Coffee and cake
Back in 1640, Venice introduced the perky joys of caffeine to the West. Like Cocoa-Cola, kahvé was initially regarded as medicine and sold only in pharmacies, until 1720, when a certain Floriano Francesconi opened Europe's first 'boutique of coffee' in Piazza San Marco, modelled on the coffee houses of Istanbul and given the proud name of Venice Triumphant, but today known as Florian's.
Like many innovations, coffeehouses were once very risqué; Bach's light-hearted Kaffee Kantata is a dialogue between a young lady who wants to go to a café and her father, who forbids it. And if he were Venetian, he would have had good cause, for they were the favourite rendezvous for extra-marital shenanigans (Florian's was one of the first, anywhere, to admit women). Perhaps this is why, to this day, you always pay a lot more to sit down, especially at the three historic coffeehouses in Piazza San Marco: Florian's, Quadri (founded in 1775) and Lavena (founded in 1750), which have musicians to support from April to October, when pianos and occasionally even entire chamber music ensembles tinkle away on their terraces.
Often you can judge a place by its cakes. Take the sensuous if Cartesian rows of tarts and éclairs in a French patisserie, or the anal-retentive, not-a-crystal-of-sugar-out-of-place perfection in Austria, or the comforting brown buns and pies in a British bakery, or the American chain doughnut shops selling 100 kinds, 24 hours a day, or the Turkish predilection for exotic delights made of roses, quinces, almonds and pistachios, with names like 'Nippples in honey' or 'Ladies' thighs.'
And Venice? If you've never been, close your eyes and play psychogeographic-pastriologist for a moment. Imagine what awaits you in the most beautiful city on earth, for centuries the capital of the eastern spice trade, a centre of culture and delicate refinement, located midway between East and West, in close historical contact with the luscious Austro-Hungarian apricot and poppyseed strudel culture, and the chocolate, hazelnut and cream traditions of Northern Italy and Switzerland, with the honey and nut-laden confections of Greece and sinful masterpieces of Turkey.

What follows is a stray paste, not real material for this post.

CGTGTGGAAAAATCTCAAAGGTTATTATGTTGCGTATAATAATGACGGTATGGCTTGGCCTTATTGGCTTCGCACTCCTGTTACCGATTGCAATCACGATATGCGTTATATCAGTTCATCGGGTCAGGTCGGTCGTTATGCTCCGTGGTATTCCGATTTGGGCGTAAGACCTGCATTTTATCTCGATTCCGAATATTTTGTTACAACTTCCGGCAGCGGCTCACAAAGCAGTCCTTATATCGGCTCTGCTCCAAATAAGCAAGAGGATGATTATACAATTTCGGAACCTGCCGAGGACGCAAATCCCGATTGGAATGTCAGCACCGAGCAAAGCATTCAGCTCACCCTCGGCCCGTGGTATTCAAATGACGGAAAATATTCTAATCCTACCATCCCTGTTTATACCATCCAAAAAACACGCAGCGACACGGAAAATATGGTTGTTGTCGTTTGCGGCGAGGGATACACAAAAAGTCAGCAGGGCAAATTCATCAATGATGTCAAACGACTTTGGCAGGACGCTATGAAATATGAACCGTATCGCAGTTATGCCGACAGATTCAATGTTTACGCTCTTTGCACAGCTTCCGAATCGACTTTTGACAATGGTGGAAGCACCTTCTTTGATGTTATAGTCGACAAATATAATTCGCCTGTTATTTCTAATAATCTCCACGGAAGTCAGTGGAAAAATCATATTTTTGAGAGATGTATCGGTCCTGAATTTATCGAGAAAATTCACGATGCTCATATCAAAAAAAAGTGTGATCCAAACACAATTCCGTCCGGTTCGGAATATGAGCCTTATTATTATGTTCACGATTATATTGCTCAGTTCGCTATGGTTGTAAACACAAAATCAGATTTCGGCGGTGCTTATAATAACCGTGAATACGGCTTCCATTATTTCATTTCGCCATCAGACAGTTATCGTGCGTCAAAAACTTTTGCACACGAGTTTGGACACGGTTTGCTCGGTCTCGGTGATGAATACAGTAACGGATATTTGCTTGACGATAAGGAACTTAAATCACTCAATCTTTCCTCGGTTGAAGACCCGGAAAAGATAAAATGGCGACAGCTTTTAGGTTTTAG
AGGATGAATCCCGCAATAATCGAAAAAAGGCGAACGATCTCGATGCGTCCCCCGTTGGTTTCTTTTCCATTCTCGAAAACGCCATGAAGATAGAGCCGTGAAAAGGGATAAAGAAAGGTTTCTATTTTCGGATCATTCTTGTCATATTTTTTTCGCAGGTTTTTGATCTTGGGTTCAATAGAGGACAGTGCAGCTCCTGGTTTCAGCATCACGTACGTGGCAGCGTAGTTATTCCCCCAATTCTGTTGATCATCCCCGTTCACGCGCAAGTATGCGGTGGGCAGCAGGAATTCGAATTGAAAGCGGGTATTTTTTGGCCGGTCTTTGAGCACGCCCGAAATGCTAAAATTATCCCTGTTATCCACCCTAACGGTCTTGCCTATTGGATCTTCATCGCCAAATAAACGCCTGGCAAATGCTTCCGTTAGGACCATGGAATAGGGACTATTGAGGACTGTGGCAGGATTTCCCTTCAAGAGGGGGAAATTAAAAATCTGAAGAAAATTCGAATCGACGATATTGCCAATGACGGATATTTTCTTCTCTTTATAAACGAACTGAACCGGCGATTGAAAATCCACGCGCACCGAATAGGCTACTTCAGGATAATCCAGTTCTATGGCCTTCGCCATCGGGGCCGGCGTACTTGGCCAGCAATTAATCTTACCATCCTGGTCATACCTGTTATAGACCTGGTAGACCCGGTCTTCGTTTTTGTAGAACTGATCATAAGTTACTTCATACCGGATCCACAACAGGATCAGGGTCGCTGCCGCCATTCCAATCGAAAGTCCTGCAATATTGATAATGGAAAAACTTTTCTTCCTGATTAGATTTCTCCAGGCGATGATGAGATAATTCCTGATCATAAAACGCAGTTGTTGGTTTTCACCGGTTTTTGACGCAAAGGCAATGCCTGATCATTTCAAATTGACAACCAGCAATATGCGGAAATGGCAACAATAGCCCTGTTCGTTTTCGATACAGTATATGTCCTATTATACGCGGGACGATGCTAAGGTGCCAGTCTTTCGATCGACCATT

Just imagine it. Venetian pastries must be nothing less than an elegant synthesis of ingredients and cultures as sublime and fantastical as St Mark's Basilica.
Now open your eyes and look in the window of the typical Venetian pasticceria and what do you see? Spotted shoe soles called panserotti or zaletti made of maize flour and laid out to dry in the sun; lengths of coarse braids called kranz with sultanas and whole almonds wedged in the cracks; miniature sarcophagi (alleanza alla frutta), filled with chunks of mummified candied fruit in Murano-glass colours; iron rings for mooring boats (bussolai Buranei); and crumbling bricks called pan di Dogi that looks as if they were rejected from the building site of the Great Pyramid. Not to mention a vile assortment of dehydrated brownish balls, possibly rolled by dung beetles.
What does it all mean? Could Venice really be a humble place behind its many complex facades? But sugar psychology aside, Venice's inept, inelegant cakes support a great historical truth: that Venetians, traditionally, can't cook.